If you have a particularly good memory, then you may recall that RealNetworks (the makers or RealPlayer) put sales of its RealDVD ripping software on hold last year after being sued by major Hollywood film studios. The claim was that the software violated copyright and was illegal under the Digital Millennium Copyright Act (DCMA), which forbids the bypassing of any digital rights management protection system. The Motion Picture Association of America (MPAA) has said that the software could allow users to copy a DVD and then share it around. RealNetworks now claims that enhanced security used in RealDVD means that a digital version made using the software can then only be played back on the same computer used to make the copy. There is of course a related argument, which is that consumers already have access to digital copies of DVDs should they want them and that aiming to restrict a consumers ability to make a legal backup of content only encourages them to adopt or continue to use the illegal methods of doing so.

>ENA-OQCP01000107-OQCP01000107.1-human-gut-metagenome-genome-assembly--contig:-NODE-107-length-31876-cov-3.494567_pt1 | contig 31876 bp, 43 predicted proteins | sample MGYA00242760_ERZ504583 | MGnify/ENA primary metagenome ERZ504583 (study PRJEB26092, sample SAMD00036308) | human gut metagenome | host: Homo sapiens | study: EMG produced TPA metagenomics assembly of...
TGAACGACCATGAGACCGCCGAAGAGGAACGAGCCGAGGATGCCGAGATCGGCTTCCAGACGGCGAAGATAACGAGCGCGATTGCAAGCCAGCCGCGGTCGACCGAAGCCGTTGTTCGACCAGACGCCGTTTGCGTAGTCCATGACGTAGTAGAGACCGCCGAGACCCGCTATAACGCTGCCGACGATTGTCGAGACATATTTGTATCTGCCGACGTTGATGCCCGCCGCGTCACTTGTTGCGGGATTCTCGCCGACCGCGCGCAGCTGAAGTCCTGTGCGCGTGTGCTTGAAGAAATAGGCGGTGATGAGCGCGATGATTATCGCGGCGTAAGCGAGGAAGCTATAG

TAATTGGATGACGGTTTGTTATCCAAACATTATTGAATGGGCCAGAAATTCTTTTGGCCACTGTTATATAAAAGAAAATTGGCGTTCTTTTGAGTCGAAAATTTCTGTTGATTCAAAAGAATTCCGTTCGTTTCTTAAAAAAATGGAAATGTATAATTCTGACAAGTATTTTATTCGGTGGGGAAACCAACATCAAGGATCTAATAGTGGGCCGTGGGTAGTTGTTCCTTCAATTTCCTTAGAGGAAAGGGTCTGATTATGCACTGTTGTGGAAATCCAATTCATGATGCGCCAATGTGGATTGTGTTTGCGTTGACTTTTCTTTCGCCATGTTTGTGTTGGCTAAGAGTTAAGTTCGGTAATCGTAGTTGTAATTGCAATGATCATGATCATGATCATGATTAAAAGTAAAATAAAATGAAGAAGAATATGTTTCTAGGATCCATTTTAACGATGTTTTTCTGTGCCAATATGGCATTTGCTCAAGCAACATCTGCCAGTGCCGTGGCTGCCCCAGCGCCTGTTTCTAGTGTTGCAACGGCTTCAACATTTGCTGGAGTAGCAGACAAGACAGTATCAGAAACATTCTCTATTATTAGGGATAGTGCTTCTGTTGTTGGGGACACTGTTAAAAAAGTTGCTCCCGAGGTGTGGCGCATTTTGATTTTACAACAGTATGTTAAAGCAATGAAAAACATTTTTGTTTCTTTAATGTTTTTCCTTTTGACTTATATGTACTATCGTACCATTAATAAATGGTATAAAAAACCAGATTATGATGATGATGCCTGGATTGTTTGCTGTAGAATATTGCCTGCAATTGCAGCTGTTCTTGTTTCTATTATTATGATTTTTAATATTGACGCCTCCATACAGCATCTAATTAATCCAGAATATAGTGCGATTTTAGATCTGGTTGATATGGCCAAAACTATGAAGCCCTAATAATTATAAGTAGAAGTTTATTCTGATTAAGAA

The hearing resumes this Thursday, with closing statements likely to come soon after. A ruling from Judge Marilyn Patel (who also presided over the Napster case, which saw the peer-to-peer file-sharing service shut down) is then expected in the weeks following.